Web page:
Our favorite doctor returns to First Things for the June/July print edition with a book review of the newly translated diaries of Franz Kafka.
If the translation of a single, not very complex sentence can give rise to such differences in meaning, imagine the cumulative effects of different translations over an entire book! When we say that something is Kafkaesque, do we refer to Kafka or to translations of Kafka—or, if they coincide sufficiently, to both?
Over at The Critic, the skeptical doctor gets irritated listening to a typical British train announcement regarding another delay.
Why this wording, so obviously weaselly? The apology is no apology. It is an attempt to downplay the unhappiness caused to actual real living breathing people, and to pretend instead that the damage is done to something inanimate or intangible.
Our humorous doctor has fun satirizing the absurdities of the modern progressive obsession with equality in this week’s Takimag.
The safest course these days is in any case to refrain from laughter, because jokes are always upsetting to someone, because the composition of human beings is 60 percent water and 40 percent eggshell.
The dissenting doctor castigates the absurd and unjust California proposal to pay “reparations” to people of African descent who have never been slaves, mostly by people whose ancestors had never owned slaves.
In the first place, the proposal is deeply racist. It treats people not as individuals equal under the law but as members of a group, in this case, a racial group. It’s no better to claim that a person has a right to “reparations” by virtue of belonging to a racial group than that a person should be de jure denied access to a benefit for the same reason.
Countries and civilizations aren’t killed: They rot to death from within or commit suicide. They do so by tearing themselves apart or by questioning their right even to exist.
Back at The Critic, our concerned doctor recounts a not uncommon episode of the bureaucratic British police doing its best to avoid having to investigate a crime.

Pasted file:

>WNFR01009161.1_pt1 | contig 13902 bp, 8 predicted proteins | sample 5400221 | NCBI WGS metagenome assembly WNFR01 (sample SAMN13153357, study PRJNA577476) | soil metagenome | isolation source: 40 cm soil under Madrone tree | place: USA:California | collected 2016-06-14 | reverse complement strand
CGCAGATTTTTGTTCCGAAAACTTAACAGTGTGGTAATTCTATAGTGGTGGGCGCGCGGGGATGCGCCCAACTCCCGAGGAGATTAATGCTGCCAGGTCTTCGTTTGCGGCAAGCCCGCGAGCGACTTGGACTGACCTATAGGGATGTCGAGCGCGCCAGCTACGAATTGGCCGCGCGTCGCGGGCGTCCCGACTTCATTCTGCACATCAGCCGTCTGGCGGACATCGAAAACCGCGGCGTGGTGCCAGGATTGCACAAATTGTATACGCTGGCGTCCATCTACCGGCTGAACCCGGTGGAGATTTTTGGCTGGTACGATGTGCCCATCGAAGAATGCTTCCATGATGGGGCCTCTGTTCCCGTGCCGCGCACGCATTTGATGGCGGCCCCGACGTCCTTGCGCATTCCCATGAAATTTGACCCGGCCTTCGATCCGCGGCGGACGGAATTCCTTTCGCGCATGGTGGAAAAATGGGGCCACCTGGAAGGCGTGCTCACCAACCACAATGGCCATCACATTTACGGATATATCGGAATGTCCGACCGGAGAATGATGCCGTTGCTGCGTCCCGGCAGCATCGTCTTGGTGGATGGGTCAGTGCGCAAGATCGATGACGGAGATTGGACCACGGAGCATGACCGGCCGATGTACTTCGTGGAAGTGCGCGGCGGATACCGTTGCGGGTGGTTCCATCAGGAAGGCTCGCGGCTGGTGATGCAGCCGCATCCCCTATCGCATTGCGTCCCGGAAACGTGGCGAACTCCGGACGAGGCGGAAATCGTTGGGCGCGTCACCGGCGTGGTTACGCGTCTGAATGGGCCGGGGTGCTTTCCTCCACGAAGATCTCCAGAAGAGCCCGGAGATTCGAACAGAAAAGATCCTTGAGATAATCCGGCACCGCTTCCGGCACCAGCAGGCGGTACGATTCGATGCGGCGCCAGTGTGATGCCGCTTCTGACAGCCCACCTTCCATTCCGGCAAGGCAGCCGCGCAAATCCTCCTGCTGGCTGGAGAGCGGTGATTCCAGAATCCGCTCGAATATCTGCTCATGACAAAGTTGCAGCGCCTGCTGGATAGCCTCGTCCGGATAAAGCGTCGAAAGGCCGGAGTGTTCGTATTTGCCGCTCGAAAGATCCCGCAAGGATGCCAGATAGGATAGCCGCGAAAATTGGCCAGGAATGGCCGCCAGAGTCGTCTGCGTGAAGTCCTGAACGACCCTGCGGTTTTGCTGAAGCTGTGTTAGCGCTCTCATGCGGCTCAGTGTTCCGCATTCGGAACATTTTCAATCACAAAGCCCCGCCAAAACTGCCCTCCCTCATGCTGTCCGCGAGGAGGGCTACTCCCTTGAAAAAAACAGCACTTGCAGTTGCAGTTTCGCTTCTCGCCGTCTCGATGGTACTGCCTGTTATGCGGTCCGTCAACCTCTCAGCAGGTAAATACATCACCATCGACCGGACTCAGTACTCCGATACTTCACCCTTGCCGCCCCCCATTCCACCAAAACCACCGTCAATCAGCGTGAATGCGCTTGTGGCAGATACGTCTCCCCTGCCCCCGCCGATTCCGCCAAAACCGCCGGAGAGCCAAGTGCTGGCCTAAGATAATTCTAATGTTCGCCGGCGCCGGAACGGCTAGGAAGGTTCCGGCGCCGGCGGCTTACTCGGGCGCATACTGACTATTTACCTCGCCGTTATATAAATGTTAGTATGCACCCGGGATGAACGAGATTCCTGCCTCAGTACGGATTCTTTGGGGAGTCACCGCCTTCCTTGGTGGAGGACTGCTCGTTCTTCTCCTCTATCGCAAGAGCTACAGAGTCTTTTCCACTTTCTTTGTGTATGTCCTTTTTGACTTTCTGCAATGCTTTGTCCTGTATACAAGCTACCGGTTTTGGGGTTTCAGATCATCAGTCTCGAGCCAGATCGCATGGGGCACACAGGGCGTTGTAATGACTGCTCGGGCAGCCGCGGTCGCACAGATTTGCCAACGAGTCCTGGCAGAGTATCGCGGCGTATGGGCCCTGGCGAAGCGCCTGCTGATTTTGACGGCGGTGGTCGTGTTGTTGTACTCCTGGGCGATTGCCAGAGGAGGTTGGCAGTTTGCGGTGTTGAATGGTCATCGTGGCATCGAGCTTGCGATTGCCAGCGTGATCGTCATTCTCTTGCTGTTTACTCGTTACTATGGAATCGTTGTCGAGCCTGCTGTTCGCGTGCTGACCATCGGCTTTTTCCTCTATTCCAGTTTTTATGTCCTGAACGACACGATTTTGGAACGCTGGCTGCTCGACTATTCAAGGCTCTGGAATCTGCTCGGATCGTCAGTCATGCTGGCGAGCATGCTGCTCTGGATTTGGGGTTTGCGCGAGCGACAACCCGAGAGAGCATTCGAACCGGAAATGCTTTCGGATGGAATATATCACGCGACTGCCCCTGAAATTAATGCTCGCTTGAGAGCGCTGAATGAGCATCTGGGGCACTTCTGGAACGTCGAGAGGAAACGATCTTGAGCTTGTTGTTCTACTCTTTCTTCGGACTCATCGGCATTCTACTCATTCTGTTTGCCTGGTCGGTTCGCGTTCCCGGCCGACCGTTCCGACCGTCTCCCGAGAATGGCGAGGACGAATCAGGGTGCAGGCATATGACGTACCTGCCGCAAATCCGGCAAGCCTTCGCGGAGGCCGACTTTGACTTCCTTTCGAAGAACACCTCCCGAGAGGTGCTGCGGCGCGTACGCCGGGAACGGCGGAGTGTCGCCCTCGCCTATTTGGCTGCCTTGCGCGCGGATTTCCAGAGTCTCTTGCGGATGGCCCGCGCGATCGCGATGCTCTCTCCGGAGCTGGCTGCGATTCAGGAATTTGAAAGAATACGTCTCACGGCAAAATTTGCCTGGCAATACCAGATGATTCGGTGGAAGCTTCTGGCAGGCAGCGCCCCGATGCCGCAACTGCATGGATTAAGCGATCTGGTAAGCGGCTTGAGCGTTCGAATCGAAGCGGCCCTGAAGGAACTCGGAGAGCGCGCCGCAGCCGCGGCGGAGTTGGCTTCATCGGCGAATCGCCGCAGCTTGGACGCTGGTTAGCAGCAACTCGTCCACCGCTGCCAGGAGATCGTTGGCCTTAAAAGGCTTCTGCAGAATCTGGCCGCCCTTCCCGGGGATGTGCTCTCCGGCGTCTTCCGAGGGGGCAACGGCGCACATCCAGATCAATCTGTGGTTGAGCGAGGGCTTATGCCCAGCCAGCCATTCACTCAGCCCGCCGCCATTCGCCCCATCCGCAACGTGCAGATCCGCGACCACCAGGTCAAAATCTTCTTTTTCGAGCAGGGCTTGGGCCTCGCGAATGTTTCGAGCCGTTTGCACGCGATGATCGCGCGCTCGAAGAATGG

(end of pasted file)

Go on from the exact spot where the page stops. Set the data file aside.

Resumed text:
We see in it the simultaneous manufacture and avoidance of work, the belief that procedure trumps result, and the development of organisations composed of an apparatchik and a nomenklatura class, in an updated version of the Circumlocution Office whose mission statement was How not to do it.
Over at City Journal, our royalist doctor pours scorn on a misguided proposal—likely conceived by some anti-monarchist Jacobin intellectuals—to encourage Britons to swear allegiance to the king while watching the coronation ceremony.
The main argument against the monarchy in Britain is easy to understand and expressible in a soundbite: it is undemocratic. Such an abstract argument is more important to the intelligentsia than any pragmatic consideration—for example, that the monarchy in practice is much less likely, and has much less power, to oppress you than your local, democratically elected town council, to say nothing of central government, which is incomparably more bullying than the monarchy has been for centuries.
In this week’s Takimag, the dubious doctor confronts gaudy kitsch at an “antiques center” and is appalled by what he sees there.
On another note, God save the King.
As soon as the peasants moved to the city, however, where life was more exciting and in some ways easier for them, they seemed immediately to lose their sense of form and color. Kitsch became the cynosure of their eyes. And it is not only in Africa that I have noticed this strange effect.
In the May issue of New English Review, the curious doctor sits on his terrace in the French countryside and considers why he rarely sees dead birds, never smells the odor of dead rats in Paris, and why the sound of owls in the night comforts him.
I think I could easily become a nature mystic. The sound of owls at night—the call and its answer—soothes me, not being a mouse or a small mammal. When I hear the cuckoo I experience a sense of joy, though I know it is a bad bird and its vocal repertoire is less even than that of a rap singer.
In his weekly Takimag column, the good doctor laments the dilution of academic standards in the humanities after reading some particularly nonsensical verbiage from the keynote speaker of a conference of art historians in London.
Pretentious teachers teach pretension to new generations, who must then be found occupation to flatter their pretensions. Thus, the process is self-reinforcing and self-reproducing like a colony of bacteria in a petri dish. The only thing that will halt the expansion is the irruption of reality, for among other things, the pretension is always reality-denying.
In his Law & Liberty column, Theodore Dalrymple blasts the unfortunate, but all too predictable, spread of the woke mind virus to a formerly renowned book publisher.
I have long thought that the Soviet Union won the Cold War in the cultural and intellectual sphere, and the very form of language that the chief executive of PRH employs, to say nothing of its content, makes that assessment plausible. The worst is that the new totalitarianism is not imposed by a dictatorship, it is freely chosen. Such totalitarianism is the opportunity and salvation of ambitious mediocrities.